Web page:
The fear of presenting holds many people back in their careers.
It is said that less than 20% of the working population is comfortable presenting in public. That’s a shame. So many positions that are waiting for us out there require great presentation skills.
This post is dedicated to anyone who needs to meet with a group of people of any size and get a point across. This is not just for the professional speaker, the high profile salesperson or the director of public relations. This is for all of us. Every leader needs to be able to present well. Every salesperson, regardless of their product or market, needs to be able to present well and that includes those selling over the phone. Managers at all levels need to be able to present well. Entrepreneurs, venture capitalists, great athletes and more all need to be great presenters.
We often think that improving our presentation skills is all about addressing our presence on stage or in front of the podium. This is really important. These are the basics, and so often the first things we learn about presenting: where to stand, where to look and how to project. But when it comes to presenting well, we need to address the elephant in the room: our fear. The most important element to good public speaking is conquering our fears. With less trepidation and more confidence the ‘basics’ will come more naturally.
Here are my three tools that, used properly, will help to conquer your fear of presenting and thus become a better, if not a great, speaker.
Know Your Audience
Before you present to anyone you need to sit in their seats and understand why they are there. You need to ask yourself what are they looking for from me? Why are they here? What is the best outcome for them at the end of the session? What questions or objections might they have after this presentation?
Pre-empting your audience reaction is so important when presenting. With all of this information, if it’s available to you, you can frame your message so that it comes out right the first time. Ideally you are going to cover all of their needs. Truthfully you may not know exactly what they are thinking nor how they will react but that’s all right. Knowing these gaps is just as important.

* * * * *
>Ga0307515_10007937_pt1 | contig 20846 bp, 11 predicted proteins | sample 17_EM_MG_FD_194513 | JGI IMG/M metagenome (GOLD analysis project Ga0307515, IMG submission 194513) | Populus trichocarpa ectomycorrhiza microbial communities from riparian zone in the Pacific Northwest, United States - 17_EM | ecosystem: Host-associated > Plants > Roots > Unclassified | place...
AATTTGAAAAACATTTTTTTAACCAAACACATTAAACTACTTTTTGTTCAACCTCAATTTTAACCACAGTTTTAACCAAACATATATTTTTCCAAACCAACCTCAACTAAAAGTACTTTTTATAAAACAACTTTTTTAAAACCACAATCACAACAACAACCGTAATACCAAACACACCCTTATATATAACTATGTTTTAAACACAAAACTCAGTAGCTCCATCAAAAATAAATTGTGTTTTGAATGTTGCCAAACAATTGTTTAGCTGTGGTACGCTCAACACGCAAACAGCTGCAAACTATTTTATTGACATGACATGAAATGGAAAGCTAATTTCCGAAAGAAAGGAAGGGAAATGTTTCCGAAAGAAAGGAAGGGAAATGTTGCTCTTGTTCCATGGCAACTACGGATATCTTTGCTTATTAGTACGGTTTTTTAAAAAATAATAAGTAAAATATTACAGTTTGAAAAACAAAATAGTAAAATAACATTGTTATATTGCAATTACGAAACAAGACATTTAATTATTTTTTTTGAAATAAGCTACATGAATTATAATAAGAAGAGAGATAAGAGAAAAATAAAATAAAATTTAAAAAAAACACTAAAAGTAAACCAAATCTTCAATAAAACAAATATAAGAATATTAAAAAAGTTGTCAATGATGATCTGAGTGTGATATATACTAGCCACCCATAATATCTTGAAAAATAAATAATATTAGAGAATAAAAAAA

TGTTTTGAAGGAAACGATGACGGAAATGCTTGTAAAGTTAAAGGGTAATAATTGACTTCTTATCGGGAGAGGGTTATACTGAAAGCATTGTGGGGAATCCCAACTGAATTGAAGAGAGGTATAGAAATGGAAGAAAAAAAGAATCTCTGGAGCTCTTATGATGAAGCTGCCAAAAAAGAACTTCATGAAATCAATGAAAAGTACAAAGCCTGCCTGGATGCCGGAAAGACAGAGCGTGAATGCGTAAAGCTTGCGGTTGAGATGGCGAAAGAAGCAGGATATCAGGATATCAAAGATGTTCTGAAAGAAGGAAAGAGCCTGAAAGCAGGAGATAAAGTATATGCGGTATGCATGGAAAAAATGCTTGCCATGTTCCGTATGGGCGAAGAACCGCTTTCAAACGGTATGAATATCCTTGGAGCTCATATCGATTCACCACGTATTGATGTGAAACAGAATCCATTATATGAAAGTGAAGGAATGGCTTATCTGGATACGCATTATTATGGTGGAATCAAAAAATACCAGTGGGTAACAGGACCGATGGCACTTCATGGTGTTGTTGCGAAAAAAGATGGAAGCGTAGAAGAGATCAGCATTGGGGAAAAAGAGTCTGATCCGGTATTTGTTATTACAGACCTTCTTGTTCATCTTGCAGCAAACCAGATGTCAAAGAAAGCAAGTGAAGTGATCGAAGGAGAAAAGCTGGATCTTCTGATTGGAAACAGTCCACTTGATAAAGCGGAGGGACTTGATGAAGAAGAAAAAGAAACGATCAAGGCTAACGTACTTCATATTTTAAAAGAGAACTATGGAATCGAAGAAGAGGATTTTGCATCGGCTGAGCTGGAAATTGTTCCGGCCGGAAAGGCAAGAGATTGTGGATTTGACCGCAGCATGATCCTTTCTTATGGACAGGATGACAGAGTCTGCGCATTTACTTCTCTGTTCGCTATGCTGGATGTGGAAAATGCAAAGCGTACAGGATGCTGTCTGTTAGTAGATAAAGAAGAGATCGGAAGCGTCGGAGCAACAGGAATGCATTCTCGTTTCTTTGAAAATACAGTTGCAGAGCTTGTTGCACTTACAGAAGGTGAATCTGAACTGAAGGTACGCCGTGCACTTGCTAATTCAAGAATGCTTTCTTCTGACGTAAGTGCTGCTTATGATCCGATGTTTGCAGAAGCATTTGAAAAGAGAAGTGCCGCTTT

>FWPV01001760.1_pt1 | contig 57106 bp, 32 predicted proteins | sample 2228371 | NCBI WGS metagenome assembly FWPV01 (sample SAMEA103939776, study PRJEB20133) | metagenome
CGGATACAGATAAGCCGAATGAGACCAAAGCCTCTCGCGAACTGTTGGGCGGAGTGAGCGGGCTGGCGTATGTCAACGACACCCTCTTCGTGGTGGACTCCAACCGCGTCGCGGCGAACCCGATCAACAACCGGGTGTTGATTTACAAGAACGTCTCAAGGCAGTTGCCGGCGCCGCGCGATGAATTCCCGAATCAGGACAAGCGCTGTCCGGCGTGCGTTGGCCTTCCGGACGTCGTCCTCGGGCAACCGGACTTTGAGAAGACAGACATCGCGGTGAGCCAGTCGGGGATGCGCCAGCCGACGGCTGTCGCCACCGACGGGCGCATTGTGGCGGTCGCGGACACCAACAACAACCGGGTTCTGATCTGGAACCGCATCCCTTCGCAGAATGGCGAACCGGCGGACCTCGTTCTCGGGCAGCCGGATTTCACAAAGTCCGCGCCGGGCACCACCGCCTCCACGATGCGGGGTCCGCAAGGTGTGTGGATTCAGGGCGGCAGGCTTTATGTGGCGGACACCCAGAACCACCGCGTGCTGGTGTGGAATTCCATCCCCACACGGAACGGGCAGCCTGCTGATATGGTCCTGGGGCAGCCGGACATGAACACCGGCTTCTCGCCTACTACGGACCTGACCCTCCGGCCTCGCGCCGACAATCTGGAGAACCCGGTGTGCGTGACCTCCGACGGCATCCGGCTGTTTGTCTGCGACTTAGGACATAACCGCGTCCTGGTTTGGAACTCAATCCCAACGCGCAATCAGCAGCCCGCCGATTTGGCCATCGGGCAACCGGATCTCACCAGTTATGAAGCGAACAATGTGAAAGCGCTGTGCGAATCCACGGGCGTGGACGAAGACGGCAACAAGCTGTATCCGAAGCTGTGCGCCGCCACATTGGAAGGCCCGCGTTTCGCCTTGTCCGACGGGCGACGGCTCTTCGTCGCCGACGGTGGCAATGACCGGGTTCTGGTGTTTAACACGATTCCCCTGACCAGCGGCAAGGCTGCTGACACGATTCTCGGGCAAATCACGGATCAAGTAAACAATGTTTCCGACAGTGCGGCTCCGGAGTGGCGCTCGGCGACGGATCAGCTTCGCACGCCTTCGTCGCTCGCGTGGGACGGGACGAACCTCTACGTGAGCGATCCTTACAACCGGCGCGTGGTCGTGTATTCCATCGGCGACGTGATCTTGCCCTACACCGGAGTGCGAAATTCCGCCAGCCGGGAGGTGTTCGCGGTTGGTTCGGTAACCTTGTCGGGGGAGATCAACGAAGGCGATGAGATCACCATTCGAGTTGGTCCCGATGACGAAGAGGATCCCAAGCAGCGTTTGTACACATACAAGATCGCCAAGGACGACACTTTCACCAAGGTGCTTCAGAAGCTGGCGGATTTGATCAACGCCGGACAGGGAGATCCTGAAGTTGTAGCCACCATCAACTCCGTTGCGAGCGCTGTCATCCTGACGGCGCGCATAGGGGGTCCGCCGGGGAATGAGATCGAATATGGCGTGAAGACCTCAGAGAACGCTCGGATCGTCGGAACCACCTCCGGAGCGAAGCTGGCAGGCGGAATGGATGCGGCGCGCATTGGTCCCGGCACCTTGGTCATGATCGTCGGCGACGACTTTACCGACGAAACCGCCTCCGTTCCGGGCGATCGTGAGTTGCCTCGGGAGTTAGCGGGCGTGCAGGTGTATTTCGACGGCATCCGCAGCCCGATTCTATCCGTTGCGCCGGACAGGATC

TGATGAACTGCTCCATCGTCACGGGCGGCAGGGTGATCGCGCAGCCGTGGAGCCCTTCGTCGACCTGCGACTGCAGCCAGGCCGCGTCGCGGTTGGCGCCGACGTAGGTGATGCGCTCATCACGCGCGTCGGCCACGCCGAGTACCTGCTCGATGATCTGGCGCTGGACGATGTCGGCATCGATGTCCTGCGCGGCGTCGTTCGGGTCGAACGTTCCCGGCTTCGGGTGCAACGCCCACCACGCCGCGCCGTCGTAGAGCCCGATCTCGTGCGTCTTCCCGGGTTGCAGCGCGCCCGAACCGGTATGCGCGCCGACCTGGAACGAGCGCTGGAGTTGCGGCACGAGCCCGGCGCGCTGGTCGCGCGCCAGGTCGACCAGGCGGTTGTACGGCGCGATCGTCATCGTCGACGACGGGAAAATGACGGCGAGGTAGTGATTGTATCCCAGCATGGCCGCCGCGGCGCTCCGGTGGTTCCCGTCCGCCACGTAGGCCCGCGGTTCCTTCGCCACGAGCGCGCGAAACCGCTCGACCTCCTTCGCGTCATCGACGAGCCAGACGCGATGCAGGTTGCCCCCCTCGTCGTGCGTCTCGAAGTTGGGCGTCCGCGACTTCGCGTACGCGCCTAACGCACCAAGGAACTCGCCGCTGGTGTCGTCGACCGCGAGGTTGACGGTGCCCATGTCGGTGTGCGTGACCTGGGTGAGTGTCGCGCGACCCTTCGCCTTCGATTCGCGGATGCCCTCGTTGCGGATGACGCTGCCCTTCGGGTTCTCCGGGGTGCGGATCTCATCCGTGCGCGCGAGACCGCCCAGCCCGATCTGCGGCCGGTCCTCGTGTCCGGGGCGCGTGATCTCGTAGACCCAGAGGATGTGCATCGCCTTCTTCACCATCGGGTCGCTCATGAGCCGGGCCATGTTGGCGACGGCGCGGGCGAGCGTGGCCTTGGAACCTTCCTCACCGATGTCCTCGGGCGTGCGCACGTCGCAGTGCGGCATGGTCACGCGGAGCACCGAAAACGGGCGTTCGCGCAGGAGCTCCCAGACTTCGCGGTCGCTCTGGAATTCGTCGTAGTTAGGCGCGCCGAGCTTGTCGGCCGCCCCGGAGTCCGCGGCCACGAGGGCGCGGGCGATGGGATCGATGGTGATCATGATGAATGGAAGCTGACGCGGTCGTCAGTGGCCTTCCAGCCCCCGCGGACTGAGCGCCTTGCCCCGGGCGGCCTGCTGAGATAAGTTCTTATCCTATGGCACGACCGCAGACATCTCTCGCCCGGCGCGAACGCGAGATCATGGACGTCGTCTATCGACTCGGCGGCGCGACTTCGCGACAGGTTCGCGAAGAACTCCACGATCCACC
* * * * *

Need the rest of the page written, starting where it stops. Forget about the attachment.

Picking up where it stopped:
Watching someone in front of me present an idea and correctly anticipate issues or questions I might have is a very pleasant surprise. Your audience wants you to know that you know them. And most importantly, your knowledge of their position, situation or needs will help in the battle of your nerves.
Have a Plan
You need to have a set plan before you step in front of the audience. What are your objectives? What do you want to get out of the session? How will you address your audience’s needs, problems or issues? What is the key message and how are you going to frame it? And while are at it, why not ask yourself how you can make this a memorable moment in your audience’s life. These ideas sound lofty and ideal but if you don’t address them beforehand and embed them in a plan you are risking the desired outcome. One more tool that, if applied properly, will contribute a little more to the battle of the nerves.
There is nothing worse than sitting in a presentation that is scattered, disorganized and all over the map. You need to be very clear with your audience about the message, the process and the objectives. Tell them right up front what you are about to tell them. Tell them how long you are going to be with them and how you are going to present to them. Show them the big picture at the front end and then start drilling down into each section. At the end come back to the big picture and tell them what you wanted to tell them, where you’ve been and where you stand now. Guide them carefully and logically through your journey. Structure and clarity is the third key to battling your nerves.
Conquer your presentation nerves and you will discover the power of presenting well. Leave the nerves (or most of them) behind and you can start to concentrate on the basics and more.
Understand you audience, have a plan and be very clear in your message.
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